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Rescues in northern Tasmania as communities face anxious wait on flooding

Several people have been rescued from flood waters in northern Tasmania as rivers rise and communities hit by deadly flooding six years ago face an anxious wait.

Heavy rain across the northern half of the island state began on Wednesday night and is not expected to ease until early Friday morning.

Prepare-to-evacuate warnings were issued on Thursday for people living in an area in the north-west from Liena to Latrobe and the town of Railton, where some 90 homes are at risk.

Peaks in some parts could reach levels seen in mid-2016, when flooding claimed the lives of three people and caused $180 million damage.

Latrobe Council Mayor Peter Freshney said his community was anxious but better prepared.

“People and properties that experienced flooding in 2016 are most likely to experience that again,” he said.

“We’re preparing as best we can.


“(People) have their stock on higher ground. They are moving machinery to higher ground.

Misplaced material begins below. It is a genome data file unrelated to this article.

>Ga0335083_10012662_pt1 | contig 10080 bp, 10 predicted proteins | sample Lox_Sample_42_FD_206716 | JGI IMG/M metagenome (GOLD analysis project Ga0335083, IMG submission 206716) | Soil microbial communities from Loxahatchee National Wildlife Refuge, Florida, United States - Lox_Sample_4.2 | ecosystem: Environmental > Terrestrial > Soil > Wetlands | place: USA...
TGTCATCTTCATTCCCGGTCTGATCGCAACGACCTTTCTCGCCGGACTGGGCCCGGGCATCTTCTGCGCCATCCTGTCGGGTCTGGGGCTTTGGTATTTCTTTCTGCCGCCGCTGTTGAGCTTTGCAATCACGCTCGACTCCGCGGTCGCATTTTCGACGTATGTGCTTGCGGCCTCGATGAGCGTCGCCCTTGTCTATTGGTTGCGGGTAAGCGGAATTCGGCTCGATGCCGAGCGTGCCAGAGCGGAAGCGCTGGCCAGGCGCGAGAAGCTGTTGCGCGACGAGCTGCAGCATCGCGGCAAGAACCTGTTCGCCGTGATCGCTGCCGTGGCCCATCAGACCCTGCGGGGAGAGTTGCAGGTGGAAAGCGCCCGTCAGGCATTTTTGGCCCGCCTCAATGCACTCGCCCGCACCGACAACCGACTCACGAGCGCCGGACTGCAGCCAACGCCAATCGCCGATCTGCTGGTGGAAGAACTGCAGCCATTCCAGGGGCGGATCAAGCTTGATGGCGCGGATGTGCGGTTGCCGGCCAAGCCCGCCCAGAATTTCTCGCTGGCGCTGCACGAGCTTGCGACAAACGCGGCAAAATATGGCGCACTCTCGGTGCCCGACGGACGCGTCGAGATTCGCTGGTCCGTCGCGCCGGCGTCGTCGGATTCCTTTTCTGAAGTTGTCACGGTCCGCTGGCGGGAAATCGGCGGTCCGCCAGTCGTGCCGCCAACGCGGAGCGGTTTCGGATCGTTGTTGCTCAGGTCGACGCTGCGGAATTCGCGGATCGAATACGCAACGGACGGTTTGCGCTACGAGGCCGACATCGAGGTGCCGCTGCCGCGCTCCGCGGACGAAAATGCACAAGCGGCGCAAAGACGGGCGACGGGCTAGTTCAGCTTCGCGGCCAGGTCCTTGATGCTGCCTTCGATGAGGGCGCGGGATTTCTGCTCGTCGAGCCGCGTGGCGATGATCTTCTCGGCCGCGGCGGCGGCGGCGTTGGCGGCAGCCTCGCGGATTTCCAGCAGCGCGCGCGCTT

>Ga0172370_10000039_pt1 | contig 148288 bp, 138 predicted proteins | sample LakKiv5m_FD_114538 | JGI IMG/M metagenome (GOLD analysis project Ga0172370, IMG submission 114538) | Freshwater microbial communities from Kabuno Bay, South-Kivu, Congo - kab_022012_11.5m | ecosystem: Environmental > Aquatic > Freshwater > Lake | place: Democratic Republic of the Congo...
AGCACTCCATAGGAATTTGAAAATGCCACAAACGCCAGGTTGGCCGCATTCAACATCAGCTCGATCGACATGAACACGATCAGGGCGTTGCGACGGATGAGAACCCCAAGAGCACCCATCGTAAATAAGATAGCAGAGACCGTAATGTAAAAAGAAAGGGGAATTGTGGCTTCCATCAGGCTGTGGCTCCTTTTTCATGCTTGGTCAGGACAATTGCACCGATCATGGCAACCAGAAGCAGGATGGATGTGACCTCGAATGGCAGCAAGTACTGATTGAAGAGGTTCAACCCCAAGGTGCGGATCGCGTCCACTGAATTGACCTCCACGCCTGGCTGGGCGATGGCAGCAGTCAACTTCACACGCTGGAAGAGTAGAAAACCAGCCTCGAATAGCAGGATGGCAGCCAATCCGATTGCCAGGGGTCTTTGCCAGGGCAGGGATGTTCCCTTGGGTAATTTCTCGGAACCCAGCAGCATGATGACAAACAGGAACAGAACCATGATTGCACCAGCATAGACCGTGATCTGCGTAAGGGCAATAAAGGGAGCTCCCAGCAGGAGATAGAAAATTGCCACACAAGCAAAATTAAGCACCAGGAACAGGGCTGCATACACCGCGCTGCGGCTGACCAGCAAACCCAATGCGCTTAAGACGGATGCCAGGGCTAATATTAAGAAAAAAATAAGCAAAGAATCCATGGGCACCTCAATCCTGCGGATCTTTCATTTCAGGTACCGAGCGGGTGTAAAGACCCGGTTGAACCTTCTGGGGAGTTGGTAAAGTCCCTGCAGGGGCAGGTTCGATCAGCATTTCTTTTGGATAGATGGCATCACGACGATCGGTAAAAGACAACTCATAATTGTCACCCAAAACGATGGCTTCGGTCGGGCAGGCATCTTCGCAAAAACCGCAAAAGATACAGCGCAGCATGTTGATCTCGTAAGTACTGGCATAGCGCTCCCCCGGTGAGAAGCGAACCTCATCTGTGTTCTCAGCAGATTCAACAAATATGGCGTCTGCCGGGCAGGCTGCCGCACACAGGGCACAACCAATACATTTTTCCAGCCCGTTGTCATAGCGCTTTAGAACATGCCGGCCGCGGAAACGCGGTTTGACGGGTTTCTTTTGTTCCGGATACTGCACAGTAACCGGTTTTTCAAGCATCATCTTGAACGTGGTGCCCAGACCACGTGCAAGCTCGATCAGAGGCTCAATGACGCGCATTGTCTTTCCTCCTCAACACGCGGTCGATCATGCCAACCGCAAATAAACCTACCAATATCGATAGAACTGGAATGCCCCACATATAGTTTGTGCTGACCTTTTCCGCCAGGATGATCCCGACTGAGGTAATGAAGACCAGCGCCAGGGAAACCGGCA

“We won’t be hopefully rescuing people off rooftops – we’ll be rescuing them before the event happens.”

Five people and their animals were rescued from a property at Liffey, south-west of Launceston, on Thursday.

The State Emergency Service has received 120 calls for assistance, with acting director Leon Smith warning rivers and tributaries will continue to rise overnight.

“There is still a large period of this event to go,” he said.

“There’s still a level of uncertainty in regards to the peaks. It’s expected this situation will be protracted even once the rain stops.”

The Great Lakes area in the state’s central north topped the rainfall tally with 220 millimetres in a 24-hour window, while records were broken in several locations.

A severe weather warning was in place for the top half of the state.

Eight rivers were subject to flood warnings, with the Mersey and Meander rivers the most severe.

Deputy Premier Michael Ferguson urged people to pay close attention to alerts and avoid unnecessary travel.

“Focusing on safety is our No.1 priority,” he said.

“It is consistent with … 2016 at this point in time. We’re monitoring the situation very closely.”

Several evacuation centres have been set up and many roads have been closed.

The wild weather left hundreds of people in the north-west without power.

Commercial operations at the port of Devonport have been suspended until Sunday, with the closure prompting the cancellation of four Bass Strait crossings by the Spirit of Tasmania ferry.


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